Belgium’s online market is therefore likely to be distorted for questionable reasons in a way that reduces the spirit of compliance from both customers and operators while also encouraging the black market. Perhaps the biggest issue though is the extent to which anybody is being protected.

  • Encouraging high-value customers to the black market is obviously counter-productive
  • Encouraging higher spending customers to split their expenditure across accounts increases the likelihood that they will lose track of their play
  • Offering an officially ‘safe’ limit of €200 but applying it to supply may lead some customers to think that they are being protected more meaningfully than they are – encouraging them to gamble up to the limits set rather than applying their own risk assessment and/or encouraging operators to tailor risk to their circumstances
  • Even a €200 PCM limit adds up to €2,400 per annum: 6% of average take-home pay and 12% of minimum wage – a figure that can rapidly become meaningful to the unemployed or those gaming the system

One size fits all rarely if ever works in any system built around consumer choice and the bifurcated reality of consumer disposable income. State intervention of this scale and on this basis has some very obvious risks and likely negative outcomes for very uncertain consumer benefits. Politicians and regulators can no doubt feel comfortable that they are ‘doing something’ and in this febrile political environment ‘doing something’ is likely to play well. However, rowing back from bad policy decisions is far more difficult than promulgating them – as has been seen in Sweden. If Belgium is to be a guinea pig in high-impact high-risk regulatory intervention, it would be beneficial to all stakeholders if the impact is properly and dispassionately analysed before Belgium makes the changes genuinely permanent or other jurisdictions follow suit.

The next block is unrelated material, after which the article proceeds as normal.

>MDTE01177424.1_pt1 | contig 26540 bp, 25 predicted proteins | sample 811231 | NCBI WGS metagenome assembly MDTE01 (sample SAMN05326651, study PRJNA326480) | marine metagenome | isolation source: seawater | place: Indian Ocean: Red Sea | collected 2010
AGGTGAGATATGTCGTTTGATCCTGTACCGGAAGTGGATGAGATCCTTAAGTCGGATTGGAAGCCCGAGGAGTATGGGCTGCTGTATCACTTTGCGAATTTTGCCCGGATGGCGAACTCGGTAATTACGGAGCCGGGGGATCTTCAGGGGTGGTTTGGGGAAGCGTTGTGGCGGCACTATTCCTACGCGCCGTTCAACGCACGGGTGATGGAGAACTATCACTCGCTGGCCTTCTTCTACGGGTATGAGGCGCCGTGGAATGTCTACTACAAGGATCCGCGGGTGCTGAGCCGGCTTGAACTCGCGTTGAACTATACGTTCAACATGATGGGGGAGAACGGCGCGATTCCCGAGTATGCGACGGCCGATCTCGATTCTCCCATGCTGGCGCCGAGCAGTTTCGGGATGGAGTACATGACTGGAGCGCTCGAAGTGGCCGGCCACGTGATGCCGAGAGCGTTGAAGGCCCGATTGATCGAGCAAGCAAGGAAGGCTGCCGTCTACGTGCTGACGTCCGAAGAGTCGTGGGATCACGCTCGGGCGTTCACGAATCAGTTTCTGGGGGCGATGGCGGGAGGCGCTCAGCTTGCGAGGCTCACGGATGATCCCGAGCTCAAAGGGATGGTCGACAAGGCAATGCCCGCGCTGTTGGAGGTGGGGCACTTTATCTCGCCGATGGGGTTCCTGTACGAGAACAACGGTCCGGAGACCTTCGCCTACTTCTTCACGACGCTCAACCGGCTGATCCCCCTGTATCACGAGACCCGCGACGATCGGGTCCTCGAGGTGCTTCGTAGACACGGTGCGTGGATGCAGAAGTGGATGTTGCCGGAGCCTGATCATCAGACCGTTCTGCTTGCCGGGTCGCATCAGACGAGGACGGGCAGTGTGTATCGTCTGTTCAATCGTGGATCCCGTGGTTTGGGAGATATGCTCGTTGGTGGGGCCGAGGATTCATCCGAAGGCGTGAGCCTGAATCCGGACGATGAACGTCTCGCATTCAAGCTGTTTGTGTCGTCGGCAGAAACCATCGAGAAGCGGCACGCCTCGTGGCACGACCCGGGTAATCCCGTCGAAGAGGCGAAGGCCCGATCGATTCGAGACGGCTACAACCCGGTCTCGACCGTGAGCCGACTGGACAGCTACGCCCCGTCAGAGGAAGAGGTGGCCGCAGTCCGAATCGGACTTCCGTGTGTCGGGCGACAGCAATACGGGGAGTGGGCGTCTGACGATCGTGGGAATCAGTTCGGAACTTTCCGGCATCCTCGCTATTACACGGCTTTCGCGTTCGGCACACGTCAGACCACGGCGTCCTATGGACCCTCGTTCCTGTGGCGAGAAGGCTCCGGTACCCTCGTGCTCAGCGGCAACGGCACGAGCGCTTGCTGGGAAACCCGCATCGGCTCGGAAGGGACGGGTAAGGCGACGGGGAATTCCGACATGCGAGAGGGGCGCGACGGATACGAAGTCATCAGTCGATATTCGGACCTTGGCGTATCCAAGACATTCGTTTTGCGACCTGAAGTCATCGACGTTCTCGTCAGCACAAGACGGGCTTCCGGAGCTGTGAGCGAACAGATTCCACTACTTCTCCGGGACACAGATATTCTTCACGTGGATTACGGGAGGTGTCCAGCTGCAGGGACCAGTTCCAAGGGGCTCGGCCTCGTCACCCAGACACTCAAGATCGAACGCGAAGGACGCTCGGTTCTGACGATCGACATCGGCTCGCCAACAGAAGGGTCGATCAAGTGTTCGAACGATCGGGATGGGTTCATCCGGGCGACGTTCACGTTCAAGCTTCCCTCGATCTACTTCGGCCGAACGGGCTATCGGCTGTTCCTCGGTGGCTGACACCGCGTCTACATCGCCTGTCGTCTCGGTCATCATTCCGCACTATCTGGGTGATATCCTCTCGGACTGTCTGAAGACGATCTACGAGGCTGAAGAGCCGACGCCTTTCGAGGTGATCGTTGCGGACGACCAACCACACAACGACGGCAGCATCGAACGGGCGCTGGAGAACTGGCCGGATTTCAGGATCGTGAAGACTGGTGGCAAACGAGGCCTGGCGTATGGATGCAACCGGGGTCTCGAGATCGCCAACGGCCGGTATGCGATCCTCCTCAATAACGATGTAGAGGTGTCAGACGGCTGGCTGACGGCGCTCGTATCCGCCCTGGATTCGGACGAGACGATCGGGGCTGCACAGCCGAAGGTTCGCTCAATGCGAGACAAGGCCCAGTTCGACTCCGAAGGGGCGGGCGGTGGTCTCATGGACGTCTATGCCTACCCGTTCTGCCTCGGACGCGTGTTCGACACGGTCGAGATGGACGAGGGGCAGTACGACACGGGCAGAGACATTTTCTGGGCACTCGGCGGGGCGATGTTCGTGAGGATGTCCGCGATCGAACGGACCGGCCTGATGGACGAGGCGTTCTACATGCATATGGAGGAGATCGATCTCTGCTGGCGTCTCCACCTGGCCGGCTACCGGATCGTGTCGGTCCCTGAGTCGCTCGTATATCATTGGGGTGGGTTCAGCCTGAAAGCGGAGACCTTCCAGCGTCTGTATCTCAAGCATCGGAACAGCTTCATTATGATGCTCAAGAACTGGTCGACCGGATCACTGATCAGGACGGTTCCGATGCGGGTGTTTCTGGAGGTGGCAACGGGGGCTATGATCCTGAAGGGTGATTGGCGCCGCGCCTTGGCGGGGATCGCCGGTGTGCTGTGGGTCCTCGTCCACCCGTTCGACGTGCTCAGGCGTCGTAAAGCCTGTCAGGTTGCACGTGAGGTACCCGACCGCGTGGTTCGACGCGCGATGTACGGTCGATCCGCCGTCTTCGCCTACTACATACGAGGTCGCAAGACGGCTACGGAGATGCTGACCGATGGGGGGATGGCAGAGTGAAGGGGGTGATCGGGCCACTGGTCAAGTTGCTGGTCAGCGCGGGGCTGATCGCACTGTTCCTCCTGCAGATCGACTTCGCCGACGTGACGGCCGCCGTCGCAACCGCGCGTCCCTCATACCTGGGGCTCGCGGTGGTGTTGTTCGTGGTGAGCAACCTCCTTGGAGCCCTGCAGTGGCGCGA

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Featured article edited by SBC from ‘Winning Post’ Sunday 01 August  2021 (click on the below logo to access a full unedited version)